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Fig. 5 | Fluids and Barriers of the CNS

Fig. 5

From: Elimination of substances from the brain parenchyma: efflux via perivascular pathways and via the blood–brain barrier

Fig. 5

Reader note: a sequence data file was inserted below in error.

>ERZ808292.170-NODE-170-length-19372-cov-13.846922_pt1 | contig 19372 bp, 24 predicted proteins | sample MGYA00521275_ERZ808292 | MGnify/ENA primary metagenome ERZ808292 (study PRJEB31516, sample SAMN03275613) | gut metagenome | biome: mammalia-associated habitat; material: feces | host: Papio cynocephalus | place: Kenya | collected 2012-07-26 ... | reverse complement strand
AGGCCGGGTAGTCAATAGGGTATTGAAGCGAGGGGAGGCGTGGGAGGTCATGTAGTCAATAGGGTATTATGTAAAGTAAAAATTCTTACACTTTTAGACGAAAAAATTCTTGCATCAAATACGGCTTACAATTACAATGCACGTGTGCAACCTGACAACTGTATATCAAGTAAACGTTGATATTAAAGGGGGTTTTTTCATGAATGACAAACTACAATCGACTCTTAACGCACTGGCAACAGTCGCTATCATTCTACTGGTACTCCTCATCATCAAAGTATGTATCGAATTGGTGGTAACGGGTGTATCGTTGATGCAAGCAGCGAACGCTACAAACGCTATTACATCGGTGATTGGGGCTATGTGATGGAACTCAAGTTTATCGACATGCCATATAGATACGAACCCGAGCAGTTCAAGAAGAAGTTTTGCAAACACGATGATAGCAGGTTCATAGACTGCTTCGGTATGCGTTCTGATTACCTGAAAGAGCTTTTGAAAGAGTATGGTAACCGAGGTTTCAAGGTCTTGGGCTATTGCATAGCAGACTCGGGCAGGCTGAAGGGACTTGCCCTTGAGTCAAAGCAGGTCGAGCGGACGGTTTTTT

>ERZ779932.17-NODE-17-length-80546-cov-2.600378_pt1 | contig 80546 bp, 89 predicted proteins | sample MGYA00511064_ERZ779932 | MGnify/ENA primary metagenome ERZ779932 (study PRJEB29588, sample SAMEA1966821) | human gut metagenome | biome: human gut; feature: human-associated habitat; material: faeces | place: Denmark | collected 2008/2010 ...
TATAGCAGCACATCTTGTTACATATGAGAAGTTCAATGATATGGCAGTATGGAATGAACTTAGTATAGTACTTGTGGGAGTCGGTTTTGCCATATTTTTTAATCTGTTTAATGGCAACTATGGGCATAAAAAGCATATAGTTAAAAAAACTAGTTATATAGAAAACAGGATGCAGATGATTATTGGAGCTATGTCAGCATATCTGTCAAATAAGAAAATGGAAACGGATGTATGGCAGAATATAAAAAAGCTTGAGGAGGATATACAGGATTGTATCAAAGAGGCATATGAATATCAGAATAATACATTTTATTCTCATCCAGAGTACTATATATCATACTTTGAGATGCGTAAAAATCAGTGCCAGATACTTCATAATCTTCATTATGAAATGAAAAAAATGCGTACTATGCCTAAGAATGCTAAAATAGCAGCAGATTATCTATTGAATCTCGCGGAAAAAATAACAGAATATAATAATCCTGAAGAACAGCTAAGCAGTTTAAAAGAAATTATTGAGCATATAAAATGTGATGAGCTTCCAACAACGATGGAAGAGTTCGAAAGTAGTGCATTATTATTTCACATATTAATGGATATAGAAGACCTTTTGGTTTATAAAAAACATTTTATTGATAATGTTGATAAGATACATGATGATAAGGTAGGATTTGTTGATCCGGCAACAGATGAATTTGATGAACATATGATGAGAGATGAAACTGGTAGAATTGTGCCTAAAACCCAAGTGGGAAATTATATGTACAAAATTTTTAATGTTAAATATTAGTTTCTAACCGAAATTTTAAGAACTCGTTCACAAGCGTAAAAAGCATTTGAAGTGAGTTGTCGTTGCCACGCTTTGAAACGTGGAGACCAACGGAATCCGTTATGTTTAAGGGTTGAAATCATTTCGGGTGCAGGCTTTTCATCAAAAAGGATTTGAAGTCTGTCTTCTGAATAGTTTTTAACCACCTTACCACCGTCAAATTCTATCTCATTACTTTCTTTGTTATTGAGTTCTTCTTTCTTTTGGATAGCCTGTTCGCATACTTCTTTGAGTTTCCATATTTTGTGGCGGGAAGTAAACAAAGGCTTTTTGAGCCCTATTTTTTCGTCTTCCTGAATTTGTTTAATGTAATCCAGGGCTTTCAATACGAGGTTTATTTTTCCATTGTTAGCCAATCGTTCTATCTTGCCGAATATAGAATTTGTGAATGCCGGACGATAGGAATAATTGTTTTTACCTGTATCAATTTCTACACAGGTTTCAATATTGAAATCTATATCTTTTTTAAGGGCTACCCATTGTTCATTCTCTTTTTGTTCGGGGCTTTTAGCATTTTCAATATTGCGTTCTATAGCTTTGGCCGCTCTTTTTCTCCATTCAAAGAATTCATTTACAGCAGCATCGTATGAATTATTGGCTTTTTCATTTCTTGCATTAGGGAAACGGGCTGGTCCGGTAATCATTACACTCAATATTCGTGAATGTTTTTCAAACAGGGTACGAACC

Diagram indicating putative perivascular routes for substances to move into, out of and through the brain parenchyma. The lumens of arteries, arterioles, venules and veins are surrounded by a layer of endothelial cells with a basement membrane, then a layer of vessel wall including smooth muscle, and outside that there may be a further perivascular space with fluid and connective tissue bounded by basement membranes of the smooth muscle, pial and glial cells. Close to the surfaces of the brain these further spaces are often called Virchow-Robin spaces. Movements parallel to the large vessels may be intramural, through the extracellular space of the vessel wall, or extramural either in the outermost basement membranes or, in the opinion of some workers, in a fluid filled space. In this review both intramural and extramural pathways are called perivascular routes. Parallel to microvessels movement may be preferentially within the basement membrane separating the endothelial cells from the glial endfeet or it may be more diffuse through the interstitial spaces between the parenchymal cells

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